Dhamendra Unka

'There are huge amounts of opportunities for law graduates in wild and varying roles...'

  • Dhamendra Unka

(Te Rarawa)

Bachelor of Laws

Studying towards a Master of laws

When choosing which university to study Law in after high school, Dhamendra was determined to go outside of his comfort zone and study in a new city away from his hometown Whangarei.

‘I wanted to challenge myself and make sure that as a person I grew so I was looking for a university further away from home and one where I did not have any family or friends close by,’ he says.

Dhamendra visited Christchurch and UC for the first time during his sister’s graduation and knew that he had found the perfect place to challenge his independence.

‘When it came to choosing a University I had some strict requirements of what I needed from my campus. I needed to be outside of my comfort zone, I needed to be well supported by my institution and I needed to be able to get out and explore an interesting, dynamic and changing place. Canterbury ticked those boxes for me. It is a well-equipped single site university, the campus was large but very welcoming, and there is a huge amount of student support with the Learning Skills Centre and the Health Centre.’

Law was always Dhamendra’s first choice of study.

‘Law is the most dynamic and constantly changing thing I know,’ he says. ‘It governs every waking aspect of our lives and affects every interaction we have with anyone. The law is the very root of our modern democratic society and it’s integral to everything we know. Without the law to govern and regulate how society works we would not have most of the things we enjoy.’

Dhamendra thoroughly enjoyed his undergraduate study at UC and involved himself in the Māori student community. He was a Treasurer for Te Putairiki Māori Law Students’ Association throughout his study as well as a Mentor and Tutor for one of their first-year courses.  He was also a Mentor for the Māori Development Team supporting other Māori students.

Dhamendra was successful in his academic pursuits as well, receiving the Allens Educational Trust Scholarship for his first year, the Maori Educational Trust Scholarship and later a Canterbury Law bursary.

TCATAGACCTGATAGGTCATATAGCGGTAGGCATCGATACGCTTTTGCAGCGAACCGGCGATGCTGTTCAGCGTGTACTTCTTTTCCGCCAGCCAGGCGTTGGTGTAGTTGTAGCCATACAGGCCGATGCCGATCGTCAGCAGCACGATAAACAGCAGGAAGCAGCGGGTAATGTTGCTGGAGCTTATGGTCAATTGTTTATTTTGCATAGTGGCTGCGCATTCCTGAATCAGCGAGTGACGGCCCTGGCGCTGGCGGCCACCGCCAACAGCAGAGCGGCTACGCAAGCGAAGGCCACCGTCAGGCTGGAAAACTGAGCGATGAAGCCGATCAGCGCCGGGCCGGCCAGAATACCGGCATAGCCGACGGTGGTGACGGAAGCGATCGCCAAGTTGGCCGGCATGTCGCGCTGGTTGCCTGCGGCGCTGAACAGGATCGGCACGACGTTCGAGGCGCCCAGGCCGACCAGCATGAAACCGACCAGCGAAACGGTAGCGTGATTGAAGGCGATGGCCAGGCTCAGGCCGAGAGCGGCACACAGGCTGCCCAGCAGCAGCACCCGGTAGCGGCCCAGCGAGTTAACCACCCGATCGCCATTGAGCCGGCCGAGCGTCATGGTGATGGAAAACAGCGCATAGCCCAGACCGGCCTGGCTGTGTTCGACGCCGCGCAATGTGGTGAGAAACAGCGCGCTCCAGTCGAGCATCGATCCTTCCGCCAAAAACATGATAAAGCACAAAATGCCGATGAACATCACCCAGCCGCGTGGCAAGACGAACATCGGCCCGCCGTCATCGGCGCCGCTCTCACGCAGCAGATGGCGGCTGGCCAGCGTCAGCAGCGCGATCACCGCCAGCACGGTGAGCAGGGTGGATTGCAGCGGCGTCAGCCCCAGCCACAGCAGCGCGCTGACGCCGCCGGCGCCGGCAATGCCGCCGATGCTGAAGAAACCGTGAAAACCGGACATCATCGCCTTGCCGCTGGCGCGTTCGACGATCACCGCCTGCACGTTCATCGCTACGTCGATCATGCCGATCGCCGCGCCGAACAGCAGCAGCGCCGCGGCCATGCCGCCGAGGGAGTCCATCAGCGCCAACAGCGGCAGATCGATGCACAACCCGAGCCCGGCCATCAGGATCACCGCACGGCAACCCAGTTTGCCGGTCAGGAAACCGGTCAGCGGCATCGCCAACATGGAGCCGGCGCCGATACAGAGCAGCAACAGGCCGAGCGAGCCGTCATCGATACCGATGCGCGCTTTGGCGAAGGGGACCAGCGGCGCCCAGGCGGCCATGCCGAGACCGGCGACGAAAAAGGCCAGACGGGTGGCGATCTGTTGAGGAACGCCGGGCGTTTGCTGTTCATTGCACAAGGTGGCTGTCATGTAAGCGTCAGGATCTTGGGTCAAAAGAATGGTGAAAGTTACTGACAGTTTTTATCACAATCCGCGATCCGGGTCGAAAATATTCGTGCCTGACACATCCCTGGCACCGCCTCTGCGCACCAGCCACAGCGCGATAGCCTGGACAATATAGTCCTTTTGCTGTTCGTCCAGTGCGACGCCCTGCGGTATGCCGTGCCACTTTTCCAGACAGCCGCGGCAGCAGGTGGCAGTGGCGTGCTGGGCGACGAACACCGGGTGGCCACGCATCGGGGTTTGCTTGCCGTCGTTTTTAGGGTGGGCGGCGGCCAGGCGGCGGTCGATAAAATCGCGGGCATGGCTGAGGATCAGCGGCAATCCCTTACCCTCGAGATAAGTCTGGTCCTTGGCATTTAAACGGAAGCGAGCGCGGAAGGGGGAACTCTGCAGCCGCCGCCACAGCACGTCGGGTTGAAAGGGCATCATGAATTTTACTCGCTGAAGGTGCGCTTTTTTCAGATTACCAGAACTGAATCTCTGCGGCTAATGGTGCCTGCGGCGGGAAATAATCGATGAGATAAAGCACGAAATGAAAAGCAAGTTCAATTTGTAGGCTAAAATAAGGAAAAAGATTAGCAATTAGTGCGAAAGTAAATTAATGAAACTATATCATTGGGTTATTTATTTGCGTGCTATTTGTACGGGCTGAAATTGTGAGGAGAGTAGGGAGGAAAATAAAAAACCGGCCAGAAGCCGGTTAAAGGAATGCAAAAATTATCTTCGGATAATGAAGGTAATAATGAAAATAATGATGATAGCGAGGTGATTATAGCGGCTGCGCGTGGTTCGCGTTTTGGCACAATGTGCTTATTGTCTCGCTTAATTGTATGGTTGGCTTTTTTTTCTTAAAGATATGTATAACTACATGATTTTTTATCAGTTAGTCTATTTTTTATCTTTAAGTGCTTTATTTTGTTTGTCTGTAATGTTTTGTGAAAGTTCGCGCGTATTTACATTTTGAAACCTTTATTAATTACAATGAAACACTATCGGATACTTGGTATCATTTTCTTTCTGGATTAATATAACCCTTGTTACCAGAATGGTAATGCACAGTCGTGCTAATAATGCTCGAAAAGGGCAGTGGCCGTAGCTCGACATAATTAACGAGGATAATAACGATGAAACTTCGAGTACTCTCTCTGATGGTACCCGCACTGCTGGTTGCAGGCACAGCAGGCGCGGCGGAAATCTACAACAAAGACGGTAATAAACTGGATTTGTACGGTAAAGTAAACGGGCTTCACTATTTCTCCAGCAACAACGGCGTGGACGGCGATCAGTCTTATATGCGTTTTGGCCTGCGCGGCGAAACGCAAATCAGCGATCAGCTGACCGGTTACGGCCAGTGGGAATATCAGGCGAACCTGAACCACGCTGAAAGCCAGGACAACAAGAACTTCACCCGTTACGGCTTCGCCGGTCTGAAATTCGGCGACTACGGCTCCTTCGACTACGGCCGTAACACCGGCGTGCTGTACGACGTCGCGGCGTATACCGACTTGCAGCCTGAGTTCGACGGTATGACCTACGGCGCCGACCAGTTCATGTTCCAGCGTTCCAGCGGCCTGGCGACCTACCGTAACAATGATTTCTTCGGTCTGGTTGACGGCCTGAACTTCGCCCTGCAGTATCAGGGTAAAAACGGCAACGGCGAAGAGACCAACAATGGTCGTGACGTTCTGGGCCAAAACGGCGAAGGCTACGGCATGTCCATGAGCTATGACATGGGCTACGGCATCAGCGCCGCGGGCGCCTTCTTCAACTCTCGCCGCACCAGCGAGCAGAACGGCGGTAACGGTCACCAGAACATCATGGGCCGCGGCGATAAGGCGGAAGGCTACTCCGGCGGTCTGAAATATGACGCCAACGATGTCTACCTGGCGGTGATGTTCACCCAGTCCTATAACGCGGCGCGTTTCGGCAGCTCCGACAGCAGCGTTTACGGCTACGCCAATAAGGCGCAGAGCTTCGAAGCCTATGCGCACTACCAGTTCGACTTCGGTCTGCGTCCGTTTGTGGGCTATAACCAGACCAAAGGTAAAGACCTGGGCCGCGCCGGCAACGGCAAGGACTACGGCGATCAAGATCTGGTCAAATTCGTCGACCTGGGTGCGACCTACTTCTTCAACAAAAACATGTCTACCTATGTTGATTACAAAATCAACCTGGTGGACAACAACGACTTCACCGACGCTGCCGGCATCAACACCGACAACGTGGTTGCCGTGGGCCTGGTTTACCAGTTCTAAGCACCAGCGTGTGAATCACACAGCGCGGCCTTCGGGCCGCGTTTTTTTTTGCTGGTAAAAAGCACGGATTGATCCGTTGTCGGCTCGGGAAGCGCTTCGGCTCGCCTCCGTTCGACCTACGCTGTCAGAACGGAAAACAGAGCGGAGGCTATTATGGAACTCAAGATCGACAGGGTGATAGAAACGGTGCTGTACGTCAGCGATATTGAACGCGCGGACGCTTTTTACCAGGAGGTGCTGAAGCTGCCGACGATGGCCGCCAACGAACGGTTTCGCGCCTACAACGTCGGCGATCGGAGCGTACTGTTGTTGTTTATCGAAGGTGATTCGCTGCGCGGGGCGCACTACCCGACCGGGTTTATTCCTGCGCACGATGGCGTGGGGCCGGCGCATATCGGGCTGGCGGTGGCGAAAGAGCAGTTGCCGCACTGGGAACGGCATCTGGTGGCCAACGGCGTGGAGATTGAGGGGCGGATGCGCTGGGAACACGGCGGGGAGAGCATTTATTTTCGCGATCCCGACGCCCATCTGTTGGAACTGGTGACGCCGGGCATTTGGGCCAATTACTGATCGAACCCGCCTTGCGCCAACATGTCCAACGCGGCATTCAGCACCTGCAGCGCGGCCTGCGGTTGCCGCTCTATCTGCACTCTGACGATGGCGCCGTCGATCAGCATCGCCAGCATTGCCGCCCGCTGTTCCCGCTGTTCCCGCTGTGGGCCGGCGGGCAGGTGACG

However after graduating with his Bachelor of Laws and beginning work at a law firm, Dhamendra found that he was unhappy with his chosen branch of law and wanted to follow his interests more closely.

‘Working in this firm was to be my big moment when finally I would see the results of my legal education. I enjoyed my work at the firm and got a lot of useful experience and insights into my future career. However something was missing and I was not finding the workload enjoyable. I decided that I needed to look at what I wanted from my future career and whether I was actually engaging my interests properly.  I realised that I studied the papers in law I thought would get me a sensible and stable job, however, my interests lay in public law.

‘I started looking at my options for the future and decided that I wanted a public law based role preferably within government. I decided that I needed to take action and engage this interest before it was too late and that made me apply for master’s.’

Returning for postgraduate study has been a good decision for Dhamendra, becoming a Ngāi Tahu Research Centre Scholarship recipient.

Dhamendra is pleased that UC is still the peaceful and supportive environment he came to enjoy during undergraduate study.

‘There is a huge amount of different and interesting people on campus, including students and lecturers who you get to engage with. Due to the University’s size you get to know your community well and I enjoy being part of this supportive whanau-orientated community,’ he says.

He urges Law students to ‘keep your options open’ when it comes to thinking of a career path.

‘Don’t just have your mind set on practising law in a firm,’ he says. ‘There are huge amounts of opportunities for law graduates in wild and varying roles.’

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